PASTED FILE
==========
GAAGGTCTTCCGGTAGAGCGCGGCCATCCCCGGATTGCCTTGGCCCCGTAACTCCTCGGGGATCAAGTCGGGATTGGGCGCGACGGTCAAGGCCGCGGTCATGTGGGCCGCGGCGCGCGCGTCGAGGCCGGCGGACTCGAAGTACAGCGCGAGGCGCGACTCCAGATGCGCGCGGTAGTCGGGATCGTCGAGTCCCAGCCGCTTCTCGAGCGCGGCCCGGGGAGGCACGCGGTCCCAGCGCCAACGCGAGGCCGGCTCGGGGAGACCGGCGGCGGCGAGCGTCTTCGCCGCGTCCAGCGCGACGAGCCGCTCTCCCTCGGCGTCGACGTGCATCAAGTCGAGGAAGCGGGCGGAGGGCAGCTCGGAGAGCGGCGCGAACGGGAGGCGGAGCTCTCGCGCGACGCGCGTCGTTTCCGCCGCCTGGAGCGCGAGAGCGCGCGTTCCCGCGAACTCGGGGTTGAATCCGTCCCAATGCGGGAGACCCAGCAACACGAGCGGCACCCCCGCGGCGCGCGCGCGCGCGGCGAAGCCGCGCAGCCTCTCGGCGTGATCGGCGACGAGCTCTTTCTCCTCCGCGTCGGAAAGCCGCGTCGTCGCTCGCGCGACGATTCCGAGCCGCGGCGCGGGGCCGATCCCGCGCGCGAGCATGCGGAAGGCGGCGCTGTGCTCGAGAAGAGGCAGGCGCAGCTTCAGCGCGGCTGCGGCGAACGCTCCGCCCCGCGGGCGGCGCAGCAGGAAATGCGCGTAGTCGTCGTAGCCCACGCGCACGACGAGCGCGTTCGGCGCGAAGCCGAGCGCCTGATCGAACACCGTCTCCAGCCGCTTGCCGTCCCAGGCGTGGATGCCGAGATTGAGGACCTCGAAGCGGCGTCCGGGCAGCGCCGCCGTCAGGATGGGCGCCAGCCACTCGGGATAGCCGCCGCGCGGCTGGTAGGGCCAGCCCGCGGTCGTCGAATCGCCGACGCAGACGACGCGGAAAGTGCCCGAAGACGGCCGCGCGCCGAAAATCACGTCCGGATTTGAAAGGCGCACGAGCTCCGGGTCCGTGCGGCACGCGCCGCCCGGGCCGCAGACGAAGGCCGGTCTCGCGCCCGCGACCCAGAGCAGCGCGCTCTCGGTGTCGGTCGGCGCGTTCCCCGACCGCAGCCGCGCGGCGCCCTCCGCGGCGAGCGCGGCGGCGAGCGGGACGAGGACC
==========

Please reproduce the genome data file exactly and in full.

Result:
GAAGGTCTTCCGGTAGAGCGCGGCCATCCCCGGATTGCCTTGGCCCCGTAACTCCTCGGGGATCAAGTCGGGATTGGGCGCGACGGTCAAGGCCGCGGTCATGTGGGCCGCGGCGCGCGCGTCGAGGCCGGCGGACTCGAAGTACAGCGCGAGGCGCGACTCCAGATGCGCGCGGTAGTCGGGATCGTCGAGTCCCAGCCGCTTCTCGAGCGCGGCCCGGGGAGGCACGCGGTCCCAGCGCCAACGCGAGGCCGGCTCGGGGAGACCGGCGGCGGCGAGCGTCTTCGCCGCGTCCAGCGCGACGAGCCGCTCTCCCTCGGCGTCGACGTGCATCAAGTCGAGGAAGCGGGCGGAGGGCAGCTCGGAGAGCGGCGCGAACGGGAGGCGGAGCTCTCGCGCGACGCGCGTCGTTTCCGCCGCCTGGAGCGCGAGAGCGCGCGTTCCCGCGAACTCGGGGTTGAATCCGTCCCAATGCGGGAGACCCAGCAACACGAGCGGCACCCCCGCGGCGCGCGCGCGCGCGGCGAAGCCGCGCAGCCTCTCGGCGTGATCGGCGACGAGCTCTTTCTCCTCCGCGTCGGAAAGCCGCGTCGTCGCTCGCGCGACGATTCCGAGCCGCGGCGCGGGGCCGATCCCGCGCGCGAGCATGCGGAAGGCGGCGCTGTGCTCGAGAAGAGGCAGGCGCAGCTTCAGCGCGGCTGCGGCGAACGCTCCGCCCCGCGGGCGGCGCAGCAGGAAATGCGCGTAGTCGTCGTAGCCCACGCGCACGACGAGCGCGTTCGGCGCGAAGCCGAGCGCCTGATCGAACACCGTCTCCAGCCGCTTGCCGTCCCAGGCGTGGATGCCGAGATTGAGGACCTCGAAGCGGCGTCCGGGCAGCGCCGCCGTCAGGATGGGCGCCAGCCACTCGGGATAGCCGCCGCGCGGCTGGTAGGGCCAGCCCGCGGTCGTCGAATCGCCGACGCAGACGACGCGGAAAGTGCCCGAAGACGGCCGCGCGCCGAAAATCACGTCCGGATTTGAAAGGCGCACGAGCTCCGGGTCCGTGCGGCACGCGCCGCCCGGGCCGCAGACGAAGGCCGGTCTCGCGCCCGCGACCCAGAGCAGCGCGCTCTCGGTGTCGGTCGGCGCGTTCCCCGACCGCAGCCGCGCGGCGCCCTCCGCGGCGAGCGCGGCGGCGAGCGGGACGAGGACC